Five weeks after 9/11, newspaper correspondent Stan Kelly (aka Skelly) is given a last-chance assignment to cover the war on terror. He hires Najeeb as a guide/translator to get him into Afghanistan. What he doesn’t realize is that his new friend is both an outcast from his tribal clan (for conducting an illicit affair with a woman who resists her arranged marriage) and an unwilling informer for the Pakistani secret police. As part of a warlord’s entourage, Skelly endures a harrowing journey into the war-torn countryside of Pakistan that brings them closer to Afghanistan. But politics, kidnapping, media frenzy, and a shocking revelation all conspire to test their bond and to end each man’s quest for redemption.
Knopf. 336 pages. $23. ISBN: 0375414738
"While on the one hand, The Warlord’s Son is a story of intrigue with plots to make Machiavelli proud coupled with astounding cruelty, it is also about the universal human traits of the bonds among friends, lovers and families." Tom Walker
"While the plot has its merits, the insider’s perspective of one of the most troubled spots on the globe is what turns this book into a riveting and sometimes frightening read. … The story takes us inside the lives of wartime journalists while re-creating an alien world increasingly relevant to our own lives. And it does so in an enlightening and entertaining manner." Pat MacEnulty
"Fesperman’s experience as a war correspondent, together with his powers of description and characterization, produce an utterly compelling thriller and quite simply the best book I’ve read all year." Susanna Yager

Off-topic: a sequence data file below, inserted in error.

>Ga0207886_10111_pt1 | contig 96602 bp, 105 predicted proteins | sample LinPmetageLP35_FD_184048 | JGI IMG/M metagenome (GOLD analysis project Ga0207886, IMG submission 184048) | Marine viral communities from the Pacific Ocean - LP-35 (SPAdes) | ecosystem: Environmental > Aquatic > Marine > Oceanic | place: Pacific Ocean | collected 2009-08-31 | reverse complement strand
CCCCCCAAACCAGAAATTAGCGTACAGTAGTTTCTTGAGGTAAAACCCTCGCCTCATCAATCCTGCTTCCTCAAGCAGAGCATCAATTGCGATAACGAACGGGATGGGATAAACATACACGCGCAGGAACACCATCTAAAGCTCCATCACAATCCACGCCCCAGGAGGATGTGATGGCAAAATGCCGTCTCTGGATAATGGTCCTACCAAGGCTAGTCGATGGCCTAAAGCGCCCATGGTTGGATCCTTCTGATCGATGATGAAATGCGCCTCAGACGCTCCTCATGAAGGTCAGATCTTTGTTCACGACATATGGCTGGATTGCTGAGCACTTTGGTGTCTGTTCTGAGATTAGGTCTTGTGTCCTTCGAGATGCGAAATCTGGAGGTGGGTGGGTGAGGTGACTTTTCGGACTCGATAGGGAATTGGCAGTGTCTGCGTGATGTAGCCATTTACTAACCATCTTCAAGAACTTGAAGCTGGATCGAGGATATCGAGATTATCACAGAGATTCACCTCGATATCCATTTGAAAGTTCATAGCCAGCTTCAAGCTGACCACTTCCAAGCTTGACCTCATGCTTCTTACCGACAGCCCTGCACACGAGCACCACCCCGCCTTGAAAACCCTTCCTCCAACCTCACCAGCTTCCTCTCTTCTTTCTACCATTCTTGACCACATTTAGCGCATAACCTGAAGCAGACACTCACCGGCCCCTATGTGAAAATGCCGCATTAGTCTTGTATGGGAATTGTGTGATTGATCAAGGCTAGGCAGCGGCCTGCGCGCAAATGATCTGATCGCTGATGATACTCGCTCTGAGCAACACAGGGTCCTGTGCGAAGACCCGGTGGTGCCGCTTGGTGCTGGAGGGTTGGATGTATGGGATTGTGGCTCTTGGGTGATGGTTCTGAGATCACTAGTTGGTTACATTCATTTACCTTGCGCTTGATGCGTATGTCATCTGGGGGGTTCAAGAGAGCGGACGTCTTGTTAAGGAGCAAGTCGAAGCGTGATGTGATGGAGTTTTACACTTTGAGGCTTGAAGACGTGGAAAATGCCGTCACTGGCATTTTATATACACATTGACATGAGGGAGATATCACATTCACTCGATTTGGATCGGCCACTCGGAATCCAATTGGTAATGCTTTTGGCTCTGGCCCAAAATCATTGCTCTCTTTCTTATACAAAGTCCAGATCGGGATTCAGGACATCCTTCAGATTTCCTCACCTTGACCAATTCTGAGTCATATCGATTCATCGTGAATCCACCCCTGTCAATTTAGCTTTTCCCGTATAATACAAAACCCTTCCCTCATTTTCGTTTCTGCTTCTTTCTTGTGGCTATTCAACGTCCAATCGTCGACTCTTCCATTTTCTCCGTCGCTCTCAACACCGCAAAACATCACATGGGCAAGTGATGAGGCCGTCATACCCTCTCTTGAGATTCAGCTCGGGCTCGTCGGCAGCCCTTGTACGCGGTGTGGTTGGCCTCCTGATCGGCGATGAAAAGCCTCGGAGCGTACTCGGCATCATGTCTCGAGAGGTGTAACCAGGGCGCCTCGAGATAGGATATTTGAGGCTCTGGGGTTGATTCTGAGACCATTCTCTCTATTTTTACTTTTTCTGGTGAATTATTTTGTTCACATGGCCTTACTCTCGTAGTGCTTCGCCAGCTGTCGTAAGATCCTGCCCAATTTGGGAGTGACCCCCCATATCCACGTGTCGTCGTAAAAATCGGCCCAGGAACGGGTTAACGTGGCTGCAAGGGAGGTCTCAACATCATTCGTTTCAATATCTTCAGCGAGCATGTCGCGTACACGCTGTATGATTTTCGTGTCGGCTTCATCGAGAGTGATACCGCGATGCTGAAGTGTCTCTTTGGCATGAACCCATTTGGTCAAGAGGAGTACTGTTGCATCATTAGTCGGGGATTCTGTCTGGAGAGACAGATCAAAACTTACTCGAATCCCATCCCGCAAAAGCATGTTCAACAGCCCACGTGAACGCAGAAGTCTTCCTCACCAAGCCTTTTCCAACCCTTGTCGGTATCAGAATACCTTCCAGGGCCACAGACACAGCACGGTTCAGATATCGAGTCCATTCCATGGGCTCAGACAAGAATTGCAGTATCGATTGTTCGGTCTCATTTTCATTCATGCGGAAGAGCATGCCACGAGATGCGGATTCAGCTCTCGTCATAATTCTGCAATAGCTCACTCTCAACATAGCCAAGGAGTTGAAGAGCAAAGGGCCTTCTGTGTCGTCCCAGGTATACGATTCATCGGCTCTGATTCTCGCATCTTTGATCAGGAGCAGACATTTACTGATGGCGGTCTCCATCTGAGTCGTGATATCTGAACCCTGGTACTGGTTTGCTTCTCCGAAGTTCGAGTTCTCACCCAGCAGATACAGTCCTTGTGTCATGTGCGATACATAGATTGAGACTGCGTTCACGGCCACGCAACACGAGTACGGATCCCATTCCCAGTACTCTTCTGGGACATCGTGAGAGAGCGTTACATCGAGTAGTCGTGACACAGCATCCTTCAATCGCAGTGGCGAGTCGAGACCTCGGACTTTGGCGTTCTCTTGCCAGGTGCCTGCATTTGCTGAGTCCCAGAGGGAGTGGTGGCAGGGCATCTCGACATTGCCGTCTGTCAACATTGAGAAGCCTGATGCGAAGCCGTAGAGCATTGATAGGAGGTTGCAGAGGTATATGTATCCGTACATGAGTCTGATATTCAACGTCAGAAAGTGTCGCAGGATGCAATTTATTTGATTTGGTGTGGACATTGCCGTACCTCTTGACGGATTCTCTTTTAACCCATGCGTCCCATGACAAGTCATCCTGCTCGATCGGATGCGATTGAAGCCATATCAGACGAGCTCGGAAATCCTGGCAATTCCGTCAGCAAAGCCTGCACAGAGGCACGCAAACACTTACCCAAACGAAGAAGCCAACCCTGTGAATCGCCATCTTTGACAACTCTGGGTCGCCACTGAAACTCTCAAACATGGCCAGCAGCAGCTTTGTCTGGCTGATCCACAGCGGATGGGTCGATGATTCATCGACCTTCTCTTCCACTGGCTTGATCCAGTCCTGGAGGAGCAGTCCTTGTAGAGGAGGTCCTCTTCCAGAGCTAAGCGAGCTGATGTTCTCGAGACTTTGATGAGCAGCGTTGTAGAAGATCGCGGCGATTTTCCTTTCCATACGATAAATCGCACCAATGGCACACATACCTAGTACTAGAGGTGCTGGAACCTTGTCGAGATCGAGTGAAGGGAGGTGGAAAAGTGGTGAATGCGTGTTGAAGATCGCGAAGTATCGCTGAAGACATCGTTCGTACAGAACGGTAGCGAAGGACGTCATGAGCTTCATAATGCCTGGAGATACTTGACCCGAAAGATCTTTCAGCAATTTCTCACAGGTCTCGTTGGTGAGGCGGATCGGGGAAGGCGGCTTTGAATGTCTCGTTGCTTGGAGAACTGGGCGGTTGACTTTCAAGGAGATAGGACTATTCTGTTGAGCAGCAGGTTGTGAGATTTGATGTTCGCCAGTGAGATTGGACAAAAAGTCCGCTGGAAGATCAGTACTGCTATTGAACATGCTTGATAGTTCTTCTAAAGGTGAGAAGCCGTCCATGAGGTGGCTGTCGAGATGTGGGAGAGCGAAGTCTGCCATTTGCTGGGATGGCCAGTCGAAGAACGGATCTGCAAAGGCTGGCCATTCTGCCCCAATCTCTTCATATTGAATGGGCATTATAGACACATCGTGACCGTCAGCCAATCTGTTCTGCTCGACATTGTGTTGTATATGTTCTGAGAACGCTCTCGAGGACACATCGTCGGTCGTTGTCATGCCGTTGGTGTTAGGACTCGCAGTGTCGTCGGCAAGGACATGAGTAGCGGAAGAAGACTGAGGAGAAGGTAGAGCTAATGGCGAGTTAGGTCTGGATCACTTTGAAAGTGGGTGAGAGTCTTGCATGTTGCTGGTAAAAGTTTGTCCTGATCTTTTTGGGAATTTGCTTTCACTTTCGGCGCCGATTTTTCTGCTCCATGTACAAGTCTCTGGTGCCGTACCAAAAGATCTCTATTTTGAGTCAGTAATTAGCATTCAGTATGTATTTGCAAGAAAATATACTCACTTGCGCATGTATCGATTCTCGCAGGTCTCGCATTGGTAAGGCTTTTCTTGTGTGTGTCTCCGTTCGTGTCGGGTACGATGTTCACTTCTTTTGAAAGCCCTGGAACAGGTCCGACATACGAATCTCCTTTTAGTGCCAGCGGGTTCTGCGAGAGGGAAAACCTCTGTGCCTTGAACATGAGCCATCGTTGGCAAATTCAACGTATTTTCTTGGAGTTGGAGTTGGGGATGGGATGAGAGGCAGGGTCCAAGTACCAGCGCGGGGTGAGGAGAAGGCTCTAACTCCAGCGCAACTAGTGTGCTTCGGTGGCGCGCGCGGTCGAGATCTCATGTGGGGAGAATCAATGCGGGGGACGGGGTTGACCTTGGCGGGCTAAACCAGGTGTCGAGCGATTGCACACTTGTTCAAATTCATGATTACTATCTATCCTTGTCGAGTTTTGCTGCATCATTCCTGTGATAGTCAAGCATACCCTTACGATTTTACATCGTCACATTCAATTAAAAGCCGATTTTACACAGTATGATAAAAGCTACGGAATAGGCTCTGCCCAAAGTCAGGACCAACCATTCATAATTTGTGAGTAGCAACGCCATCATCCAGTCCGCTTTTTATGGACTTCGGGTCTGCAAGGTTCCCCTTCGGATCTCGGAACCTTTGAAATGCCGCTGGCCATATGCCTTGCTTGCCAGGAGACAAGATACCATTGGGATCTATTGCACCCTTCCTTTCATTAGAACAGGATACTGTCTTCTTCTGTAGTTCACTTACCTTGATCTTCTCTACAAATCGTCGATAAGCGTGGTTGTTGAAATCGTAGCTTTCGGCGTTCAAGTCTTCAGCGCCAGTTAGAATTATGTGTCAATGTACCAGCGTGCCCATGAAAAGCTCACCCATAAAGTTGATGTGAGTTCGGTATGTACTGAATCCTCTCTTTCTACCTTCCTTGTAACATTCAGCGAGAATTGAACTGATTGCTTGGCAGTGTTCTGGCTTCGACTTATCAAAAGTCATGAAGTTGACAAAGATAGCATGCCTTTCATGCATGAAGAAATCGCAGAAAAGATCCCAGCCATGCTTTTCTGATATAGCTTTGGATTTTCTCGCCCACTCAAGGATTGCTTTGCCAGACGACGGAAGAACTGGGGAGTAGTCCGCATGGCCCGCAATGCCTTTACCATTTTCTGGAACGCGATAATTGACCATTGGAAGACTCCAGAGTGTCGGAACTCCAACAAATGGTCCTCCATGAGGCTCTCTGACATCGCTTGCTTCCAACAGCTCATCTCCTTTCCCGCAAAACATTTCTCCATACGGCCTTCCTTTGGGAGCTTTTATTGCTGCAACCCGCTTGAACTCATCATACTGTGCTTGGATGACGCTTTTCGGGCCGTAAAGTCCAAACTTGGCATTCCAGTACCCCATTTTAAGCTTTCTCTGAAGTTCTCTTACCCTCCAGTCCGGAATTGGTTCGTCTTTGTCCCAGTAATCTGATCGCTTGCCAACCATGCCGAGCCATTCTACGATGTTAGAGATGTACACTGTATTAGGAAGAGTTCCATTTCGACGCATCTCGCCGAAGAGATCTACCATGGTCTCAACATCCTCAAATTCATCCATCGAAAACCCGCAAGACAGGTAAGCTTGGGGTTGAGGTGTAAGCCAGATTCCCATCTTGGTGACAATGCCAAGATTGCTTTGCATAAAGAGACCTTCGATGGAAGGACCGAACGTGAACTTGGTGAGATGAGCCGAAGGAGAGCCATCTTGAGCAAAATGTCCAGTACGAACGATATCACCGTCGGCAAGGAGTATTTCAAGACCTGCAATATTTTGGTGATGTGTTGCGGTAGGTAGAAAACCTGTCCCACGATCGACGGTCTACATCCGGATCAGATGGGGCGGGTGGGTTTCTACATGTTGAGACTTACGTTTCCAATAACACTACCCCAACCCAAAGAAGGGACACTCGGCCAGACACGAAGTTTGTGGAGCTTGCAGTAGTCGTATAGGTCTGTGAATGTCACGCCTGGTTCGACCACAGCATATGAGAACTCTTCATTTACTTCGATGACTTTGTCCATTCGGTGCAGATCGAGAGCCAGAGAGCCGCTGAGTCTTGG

"A terrific novel of intrigue, duplicity and death. … [It] offers a brilliant picture of what might be called the journalistic condition—specifically, the joys, absurdities and horrors of the foreign correspondent’s life—and it will teach you more than you ever expected to know about tribesmen for whom violence is a given and betrayal is an art." Patrick Anderson
"… a convincing, accurate thriller. … This book is worth reading if only for the passage where the hero glimpses Osama bin Laden at a public hanging; the scene both convinces and frightens."
"A first-rate geopolitical yarn. … Fesperman combines his strong eye for detail with bleak film-noir cynicism, managing to make plot twists that could have felt contrived seem depressingly believable." Andrew Johnston
Fesperman, a Baltimore Sun reporter, has proven himself a superb storyteller with critically acclaimed novels to his credit. Critics agreed that he stays on the right track with this latest thriller; some even call it his best work to date. Most cited the strong believability of the journalistic situations, the convincing sense of place the author conveys (Fesperman actually worked as a correspondent in Afghanistan), and the hair raising conclusion as a model for how to enthrall fans of the genre. Many also cited the novel’s dark, bleak outlook, while commenting that it, too, is true to life.
Also by the Author
The Small Boat of Great Sorrows (2004): Mar/Apr 2004. A former homicide detective relocates with his family to Berlin rather than remain in his native war-torn Bosnia.